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Donna F.

I am Donna. A wife of over 40 years, a mom, a daughter, a sister, and a stage IV lung cancer survivor. My fight against lung cancer began unexpectedly in October 2012 when my primary care physician felt a tiny knot on my lymph node. She ordered an immediate CT scan. And, with that, my life changed forever. At the time of my diagnosis, I was as active as I had ever been in my life. I worked full time and ran agility with my two dogs four days a week and every day on the weekend. I was always on the move and felt great. I had absolutely no symptoms: no cough, no wheezing, no nothing.

When my cancer was discovered, my tumors were inoperable and, due to their locations, radiation was not an option. So, I immediately began traditional chemo (Avastin, Alimta, and carboplatin, followed by Avastin only). Fortunately, the tumors shrank as long as I was receiving treatment. But, when my oncologist gave my body a break, the tumors rapidly returned to their initial sizes.

At that point, I was told that I had two options: begin a regimen of a chemotherapy that was harsher than what I had already been given or try to get into a clinical trial. I had no desire to continue with a chemotherapy bound to make me sick, so I quickly chose to go into a clinical trial. At this point, I had little hope that my life would be spared. I thought that entering a clinical trial would allow me to pave the road for those coming behind me, but I really never imagined that it would benefit me. I was so wrong.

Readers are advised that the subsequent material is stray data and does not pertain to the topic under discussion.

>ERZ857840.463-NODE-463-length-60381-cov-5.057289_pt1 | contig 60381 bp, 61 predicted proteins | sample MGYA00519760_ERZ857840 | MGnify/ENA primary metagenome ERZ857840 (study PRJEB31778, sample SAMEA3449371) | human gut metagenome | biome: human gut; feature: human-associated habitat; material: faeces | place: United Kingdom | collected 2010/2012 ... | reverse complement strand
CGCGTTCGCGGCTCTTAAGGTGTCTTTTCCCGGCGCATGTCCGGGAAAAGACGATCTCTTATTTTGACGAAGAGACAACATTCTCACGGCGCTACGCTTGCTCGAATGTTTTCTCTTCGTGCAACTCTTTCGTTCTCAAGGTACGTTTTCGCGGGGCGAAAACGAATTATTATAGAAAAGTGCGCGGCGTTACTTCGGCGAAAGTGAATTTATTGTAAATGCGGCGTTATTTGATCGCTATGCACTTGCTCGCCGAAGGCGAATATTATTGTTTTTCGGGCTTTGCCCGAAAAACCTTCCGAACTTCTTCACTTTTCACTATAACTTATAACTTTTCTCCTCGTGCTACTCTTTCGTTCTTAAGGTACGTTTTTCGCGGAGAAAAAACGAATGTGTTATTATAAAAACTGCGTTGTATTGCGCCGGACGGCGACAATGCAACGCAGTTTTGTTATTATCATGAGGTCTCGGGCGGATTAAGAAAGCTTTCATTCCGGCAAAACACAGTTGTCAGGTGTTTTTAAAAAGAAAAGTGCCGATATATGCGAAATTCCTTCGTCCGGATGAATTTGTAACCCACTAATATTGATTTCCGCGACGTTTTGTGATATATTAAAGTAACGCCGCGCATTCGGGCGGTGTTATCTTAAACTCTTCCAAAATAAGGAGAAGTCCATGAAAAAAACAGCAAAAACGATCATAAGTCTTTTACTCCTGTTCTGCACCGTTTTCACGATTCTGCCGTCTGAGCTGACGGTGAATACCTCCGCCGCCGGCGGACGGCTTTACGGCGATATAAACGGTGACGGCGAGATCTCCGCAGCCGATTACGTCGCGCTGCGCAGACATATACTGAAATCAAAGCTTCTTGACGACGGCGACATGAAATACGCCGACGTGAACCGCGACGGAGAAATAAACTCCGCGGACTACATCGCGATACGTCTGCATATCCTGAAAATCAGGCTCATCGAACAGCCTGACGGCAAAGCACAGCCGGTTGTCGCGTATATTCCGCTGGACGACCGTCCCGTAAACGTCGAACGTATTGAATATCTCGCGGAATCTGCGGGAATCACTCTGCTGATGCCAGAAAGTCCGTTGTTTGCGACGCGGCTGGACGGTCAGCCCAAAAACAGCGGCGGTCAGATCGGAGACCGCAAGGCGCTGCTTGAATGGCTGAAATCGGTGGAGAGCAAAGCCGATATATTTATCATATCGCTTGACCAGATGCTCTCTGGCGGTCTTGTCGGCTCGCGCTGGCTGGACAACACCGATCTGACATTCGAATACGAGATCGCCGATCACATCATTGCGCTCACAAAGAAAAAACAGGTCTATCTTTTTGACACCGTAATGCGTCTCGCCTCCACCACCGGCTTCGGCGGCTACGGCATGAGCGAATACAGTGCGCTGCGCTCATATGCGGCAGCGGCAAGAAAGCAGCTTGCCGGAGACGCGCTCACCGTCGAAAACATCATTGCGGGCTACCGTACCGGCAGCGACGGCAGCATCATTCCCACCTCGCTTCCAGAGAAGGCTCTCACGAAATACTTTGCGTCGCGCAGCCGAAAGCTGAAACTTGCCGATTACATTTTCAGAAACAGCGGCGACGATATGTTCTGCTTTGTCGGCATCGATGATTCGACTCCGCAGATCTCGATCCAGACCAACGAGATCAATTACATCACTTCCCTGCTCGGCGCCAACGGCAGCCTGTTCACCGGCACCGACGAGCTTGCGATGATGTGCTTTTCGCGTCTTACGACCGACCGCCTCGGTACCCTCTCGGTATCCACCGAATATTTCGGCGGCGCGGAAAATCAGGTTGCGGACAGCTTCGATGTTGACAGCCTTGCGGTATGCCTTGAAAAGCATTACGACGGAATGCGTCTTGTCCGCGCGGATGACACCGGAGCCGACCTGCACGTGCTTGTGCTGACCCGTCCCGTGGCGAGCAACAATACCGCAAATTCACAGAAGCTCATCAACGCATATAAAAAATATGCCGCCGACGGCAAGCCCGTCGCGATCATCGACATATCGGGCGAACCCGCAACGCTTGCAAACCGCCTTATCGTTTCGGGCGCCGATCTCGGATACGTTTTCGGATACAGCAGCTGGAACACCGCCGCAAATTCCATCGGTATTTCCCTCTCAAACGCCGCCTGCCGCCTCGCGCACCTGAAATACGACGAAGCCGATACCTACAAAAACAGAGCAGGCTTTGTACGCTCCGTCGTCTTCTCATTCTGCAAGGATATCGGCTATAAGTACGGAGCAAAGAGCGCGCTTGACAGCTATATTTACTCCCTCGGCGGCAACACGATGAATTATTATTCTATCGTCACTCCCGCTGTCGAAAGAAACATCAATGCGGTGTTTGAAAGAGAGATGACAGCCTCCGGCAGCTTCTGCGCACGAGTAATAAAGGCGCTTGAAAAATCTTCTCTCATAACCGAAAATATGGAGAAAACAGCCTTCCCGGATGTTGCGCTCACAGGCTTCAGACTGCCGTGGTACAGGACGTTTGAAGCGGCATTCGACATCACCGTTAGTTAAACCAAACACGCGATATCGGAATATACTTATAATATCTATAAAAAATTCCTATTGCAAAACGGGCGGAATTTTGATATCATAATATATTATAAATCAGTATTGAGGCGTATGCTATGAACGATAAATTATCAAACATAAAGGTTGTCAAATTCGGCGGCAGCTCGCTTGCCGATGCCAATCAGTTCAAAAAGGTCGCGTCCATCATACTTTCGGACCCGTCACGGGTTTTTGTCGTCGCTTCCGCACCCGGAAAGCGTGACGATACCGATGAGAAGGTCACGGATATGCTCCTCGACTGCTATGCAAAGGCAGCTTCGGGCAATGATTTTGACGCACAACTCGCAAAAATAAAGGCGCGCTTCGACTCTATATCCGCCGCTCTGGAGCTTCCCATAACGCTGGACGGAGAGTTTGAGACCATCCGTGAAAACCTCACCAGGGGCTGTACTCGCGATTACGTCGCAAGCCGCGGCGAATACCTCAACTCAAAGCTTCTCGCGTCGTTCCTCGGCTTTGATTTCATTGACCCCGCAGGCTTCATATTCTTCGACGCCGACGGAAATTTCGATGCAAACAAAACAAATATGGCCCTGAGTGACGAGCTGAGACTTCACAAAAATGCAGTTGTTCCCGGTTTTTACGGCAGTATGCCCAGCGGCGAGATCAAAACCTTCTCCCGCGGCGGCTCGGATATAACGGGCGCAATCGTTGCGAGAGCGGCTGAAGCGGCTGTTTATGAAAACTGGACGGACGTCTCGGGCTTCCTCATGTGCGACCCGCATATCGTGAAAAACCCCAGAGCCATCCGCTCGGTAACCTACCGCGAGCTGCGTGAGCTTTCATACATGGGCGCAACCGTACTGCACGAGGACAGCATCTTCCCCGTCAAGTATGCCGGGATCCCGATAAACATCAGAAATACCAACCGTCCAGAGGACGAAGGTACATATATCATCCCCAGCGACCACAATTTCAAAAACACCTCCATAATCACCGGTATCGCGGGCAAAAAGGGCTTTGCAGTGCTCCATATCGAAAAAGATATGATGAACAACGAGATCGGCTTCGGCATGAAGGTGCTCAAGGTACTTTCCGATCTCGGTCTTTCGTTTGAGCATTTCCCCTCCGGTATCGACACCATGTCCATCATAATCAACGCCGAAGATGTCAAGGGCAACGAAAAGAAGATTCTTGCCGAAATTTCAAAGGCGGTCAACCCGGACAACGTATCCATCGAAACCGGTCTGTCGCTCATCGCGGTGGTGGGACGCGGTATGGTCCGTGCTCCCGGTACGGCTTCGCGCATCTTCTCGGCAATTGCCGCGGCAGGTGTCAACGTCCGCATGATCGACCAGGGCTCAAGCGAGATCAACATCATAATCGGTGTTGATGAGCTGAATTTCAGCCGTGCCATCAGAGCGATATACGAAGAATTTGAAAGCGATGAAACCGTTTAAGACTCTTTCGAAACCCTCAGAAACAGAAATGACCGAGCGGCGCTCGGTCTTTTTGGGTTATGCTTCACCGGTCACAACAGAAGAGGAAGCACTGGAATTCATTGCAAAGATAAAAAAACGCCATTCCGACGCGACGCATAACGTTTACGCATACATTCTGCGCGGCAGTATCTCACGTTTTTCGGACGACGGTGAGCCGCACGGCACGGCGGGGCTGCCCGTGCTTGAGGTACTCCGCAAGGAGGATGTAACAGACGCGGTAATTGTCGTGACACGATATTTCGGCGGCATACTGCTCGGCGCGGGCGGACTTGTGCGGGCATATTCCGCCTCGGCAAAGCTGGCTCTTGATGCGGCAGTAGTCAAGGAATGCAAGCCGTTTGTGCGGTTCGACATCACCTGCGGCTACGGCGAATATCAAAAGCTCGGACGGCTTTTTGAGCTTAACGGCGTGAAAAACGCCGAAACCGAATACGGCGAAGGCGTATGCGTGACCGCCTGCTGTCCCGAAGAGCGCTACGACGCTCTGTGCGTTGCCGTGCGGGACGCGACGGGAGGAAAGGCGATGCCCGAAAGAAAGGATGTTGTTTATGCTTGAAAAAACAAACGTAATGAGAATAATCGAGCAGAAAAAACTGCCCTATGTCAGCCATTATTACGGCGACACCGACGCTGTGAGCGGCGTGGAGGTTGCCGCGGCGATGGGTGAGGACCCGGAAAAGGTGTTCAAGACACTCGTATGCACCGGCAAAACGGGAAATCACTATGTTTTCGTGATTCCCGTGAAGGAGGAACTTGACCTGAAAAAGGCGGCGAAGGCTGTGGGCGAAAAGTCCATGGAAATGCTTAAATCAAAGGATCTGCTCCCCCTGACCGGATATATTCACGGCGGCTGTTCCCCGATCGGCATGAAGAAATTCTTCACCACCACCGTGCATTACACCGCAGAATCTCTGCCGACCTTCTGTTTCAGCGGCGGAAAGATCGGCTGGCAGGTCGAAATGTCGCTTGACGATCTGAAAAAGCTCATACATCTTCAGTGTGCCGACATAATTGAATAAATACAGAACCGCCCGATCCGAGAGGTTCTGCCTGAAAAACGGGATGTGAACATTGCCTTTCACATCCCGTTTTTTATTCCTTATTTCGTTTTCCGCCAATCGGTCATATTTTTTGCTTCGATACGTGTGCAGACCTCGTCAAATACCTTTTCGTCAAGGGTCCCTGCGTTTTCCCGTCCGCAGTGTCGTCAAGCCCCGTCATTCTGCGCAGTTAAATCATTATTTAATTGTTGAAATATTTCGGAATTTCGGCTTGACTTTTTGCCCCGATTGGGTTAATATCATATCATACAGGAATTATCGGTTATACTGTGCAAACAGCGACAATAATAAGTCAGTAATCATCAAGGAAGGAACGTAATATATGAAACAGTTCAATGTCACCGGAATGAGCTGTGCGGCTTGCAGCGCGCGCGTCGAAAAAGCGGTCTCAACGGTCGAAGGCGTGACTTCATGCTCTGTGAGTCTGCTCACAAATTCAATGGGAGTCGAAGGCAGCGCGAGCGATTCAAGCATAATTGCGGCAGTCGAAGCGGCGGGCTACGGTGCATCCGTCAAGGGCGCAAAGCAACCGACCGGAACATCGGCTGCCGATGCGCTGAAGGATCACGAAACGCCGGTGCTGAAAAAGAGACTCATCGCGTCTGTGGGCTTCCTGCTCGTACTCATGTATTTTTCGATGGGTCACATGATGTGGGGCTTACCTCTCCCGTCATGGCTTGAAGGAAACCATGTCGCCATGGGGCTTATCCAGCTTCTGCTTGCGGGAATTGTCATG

I entered a clinical trial in July 2013. I was lucky enough to get into a Phase III trial for an immunotherapy, a drug called Opdivo or nivolumab. My life changed completely. Immediately, my tumors stopped growing or spreading. And, I started feeling great again. There was no more vomiting or severe nausea. The devastating fatigue that made it difficult to walk only 10 feet was a painful memory. My life returned to me. Opdivo is administered intravenously, every two weeks. It only takes one hour to drip. For over two years, the drug has kept my cancer completely stable. And, I resumed life as I knew it before my cancer diagnosis. It isn't that my cancer is gone. It isn't. I still have to have treatments and I have CT scans every three months to make sure that the immunotherapy is still working. But, because of entering a clinical trial and, specifically, due to Opdivo, I am alive and living!

First published: December 11, 2015

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